Senran Kagura: Shinovi Versus Vita Review
Back when Anime was becoming a growing cultural phenomenon in the West, one of the most common observations from people were in regards to the enormous “saucer eyes” look that many characters and series displayed, a stark contrast to most Western animation and art (but also ironic in a sense, as several pioneers of Anime and Manga took inspiration from classic Disney cartoons for the exaggerated-yet-expressive look).
These days, many Animes focus on a much more prominent body part to exaggerate, specifically exclusive to the female form. For years now, Japanese producers have cut off all ties of modesty and moderation to pander largely to the male Otaku demographic by endowing their female characters with breast sizes far beyond anything resembling proportional realism. This concept has been used in different areas of context, from comedy to pornography, but one of the most prevalent (and profitable) categories is the “Battle Vixen” genre, a fetish that focuses on femme fatales who are as badass as they are curvaceous. For videogames, one of the earliest forerunners is Tecmo’s Dead or Alive series, the infamous fighting game franchise that made 3D jiggle physics and barely-strung-together costumes a long-running staple of male-gaze games.
Naturally, this has been a long-standing point of controversy, with some people arguing that underneath all the silicone is a strong portrayal of fictional females that can cater to horny males while also being appreciated by female fans. It’s somewhat refreshing, then, that the creators behind Senran Kagura have taken a more honest approach by openly admitting how much they want to pander with their “Flying Out Enormous Breast Drama Hyper Battle”. Before getting into any discussions on the legitimacy of its gameplay or storyline, there should be no doubts that this is one book that you can easily judge by its cover: Senran Kagura is an action game with gigantic-breasted characters who jiggle wildly, lose their clothes even more frequently, and can be dressed-up and ogled in every conceivable manner through in-game camera viewers and collectible accessories. If the subject matter isn’t your cup of tea, you can stop reading right here.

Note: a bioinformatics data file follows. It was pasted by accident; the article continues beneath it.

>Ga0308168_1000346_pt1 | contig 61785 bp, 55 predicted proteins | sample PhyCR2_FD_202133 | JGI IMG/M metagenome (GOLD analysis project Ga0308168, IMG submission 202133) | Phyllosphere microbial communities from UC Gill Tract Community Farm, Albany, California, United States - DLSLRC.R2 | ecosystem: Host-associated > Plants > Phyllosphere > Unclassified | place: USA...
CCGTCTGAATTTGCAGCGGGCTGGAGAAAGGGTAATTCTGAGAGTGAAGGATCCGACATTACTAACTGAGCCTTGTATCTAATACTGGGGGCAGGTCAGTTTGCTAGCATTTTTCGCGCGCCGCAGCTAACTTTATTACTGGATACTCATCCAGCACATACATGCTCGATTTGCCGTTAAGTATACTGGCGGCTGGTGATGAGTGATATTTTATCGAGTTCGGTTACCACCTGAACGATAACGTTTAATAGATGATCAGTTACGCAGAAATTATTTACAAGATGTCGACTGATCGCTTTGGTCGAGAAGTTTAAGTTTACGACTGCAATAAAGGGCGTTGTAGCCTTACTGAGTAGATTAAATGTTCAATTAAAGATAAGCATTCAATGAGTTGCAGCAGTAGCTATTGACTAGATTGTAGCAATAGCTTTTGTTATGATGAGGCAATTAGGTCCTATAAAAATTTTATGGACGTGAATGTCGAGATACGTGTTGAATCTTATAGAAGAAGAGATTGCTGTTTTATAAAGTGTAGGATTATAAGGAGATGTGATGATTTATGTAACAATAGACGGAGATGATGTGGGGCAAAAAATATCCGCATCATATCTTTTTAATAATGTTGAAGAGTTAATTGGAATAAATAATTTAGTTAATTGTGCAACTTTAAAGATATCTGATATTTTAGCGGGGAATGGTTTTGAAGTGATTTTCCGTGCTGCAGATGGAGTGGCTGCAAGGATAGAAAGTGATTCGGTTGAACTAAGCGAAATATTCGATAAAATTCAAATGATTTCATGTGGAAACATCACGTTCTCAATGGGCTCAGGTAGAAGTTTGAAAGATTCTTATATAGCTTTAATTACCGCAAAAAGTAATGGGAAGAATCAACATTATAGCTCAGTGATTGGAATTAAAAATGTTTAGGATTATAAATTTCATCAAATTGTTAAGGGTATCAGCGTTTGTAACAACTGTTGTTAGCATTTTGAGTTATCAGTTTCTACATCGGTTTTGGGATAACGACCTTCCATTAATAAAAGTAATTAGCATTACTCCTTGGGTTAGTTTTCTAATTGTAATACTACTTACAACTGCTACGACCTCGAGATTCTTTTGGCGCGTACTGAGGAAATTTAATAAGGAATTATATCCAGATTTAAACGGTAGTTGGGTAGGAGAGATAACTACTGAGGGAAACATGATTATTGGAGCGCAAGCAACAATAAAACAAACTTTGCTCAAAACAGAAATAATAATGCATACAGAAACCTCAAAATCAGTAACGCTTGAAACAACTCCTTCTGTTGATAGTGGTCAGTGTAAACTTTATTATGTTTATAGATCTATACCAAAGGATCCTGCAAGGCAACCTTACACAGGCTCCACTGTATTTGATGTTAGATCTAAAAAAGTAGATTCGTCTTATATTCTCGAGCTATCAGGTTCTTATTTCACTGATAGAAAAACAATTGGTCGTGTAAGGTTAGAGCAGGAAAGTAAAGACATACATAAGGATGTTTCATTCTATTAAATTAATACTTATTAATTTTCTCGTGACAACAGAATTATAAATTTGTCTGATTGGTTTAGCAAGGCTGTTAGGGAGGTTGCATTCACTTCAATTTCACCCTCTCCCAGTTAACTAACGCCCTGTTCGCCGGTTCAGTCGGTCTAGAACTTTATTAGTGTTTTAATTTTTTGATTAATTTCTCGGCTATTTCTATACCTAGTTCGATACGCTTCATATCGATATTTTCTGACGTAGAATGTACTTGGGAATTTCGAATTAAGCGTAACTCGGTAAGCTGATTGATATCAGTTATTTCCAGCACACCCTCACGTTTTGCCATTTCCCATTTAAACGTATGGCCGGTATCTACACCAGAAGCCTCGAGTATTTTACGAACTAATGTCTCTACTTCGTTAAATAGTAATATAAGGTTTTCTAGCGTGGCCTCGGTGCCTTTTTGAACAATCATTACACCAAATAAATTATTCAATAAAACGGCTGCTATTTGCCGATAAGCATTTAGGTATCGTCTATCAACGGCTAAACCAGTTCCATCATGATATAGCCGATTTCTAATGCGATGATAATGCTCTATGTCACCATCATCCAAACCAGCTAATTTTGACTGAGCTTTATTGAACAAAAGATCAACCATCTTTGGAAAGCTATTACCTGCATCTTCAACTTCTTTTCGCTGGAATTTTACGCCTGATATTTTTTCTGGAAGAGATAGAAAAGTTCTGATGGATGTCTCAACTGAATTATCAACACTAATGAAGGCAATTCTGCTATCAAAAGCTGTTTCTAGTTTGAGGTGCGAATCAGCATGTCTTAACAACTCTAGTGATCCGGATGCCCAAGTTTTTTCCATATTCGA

Senran Kagura: Shinovi Versus is the third game in the series (and the first to make its move from the Nintendo 3DS to the Playstation Vita), which continues the story of various all-girl ninja schools. The primary school is Hanzo Academy and its group of budding (and buxom) ninja trainees, who lead a cheerful life of everyday school events while also training for deadly missions that could cost them their lives. In Shinovi Versus, players will have the opportunity to play through additional storylines from rival schools, including the Hebijo Clandestine Girls’ Academy and the newly-introduced Gessen Girls’ Academy, who are all competing as part of the Shinovi Battle Royale.
Despite the differing allegiances and philosophies of each academy, there is no clear-cut “good vs evil” struggle going on, or at least one that overlaps the day-to-day activities of the girls. Rather, the real focus of Senran Kagura is, unsurprisingly, the various character quirks that work to fetishize each ultra-endowed female to sell millions of outside merchandise. You’ve got the straight-laced girl who believes in the power of friendship, the immature sweets-hungry airhead girl, the perverted breast-groping girl, the prim-and-proper sword-wielding girl, the sexually masochistic girl, the shy girl who covers her face with a mask, the underage girl who can transform into a much bustier adult form….there is literally no Moe fetish that hasn’t been realized in this series, nor are there any restrictions to how much you can dress (or undress) these walking fanservice tropes. Also, the vast majority of characters are implied to be lesbians, because of course they would.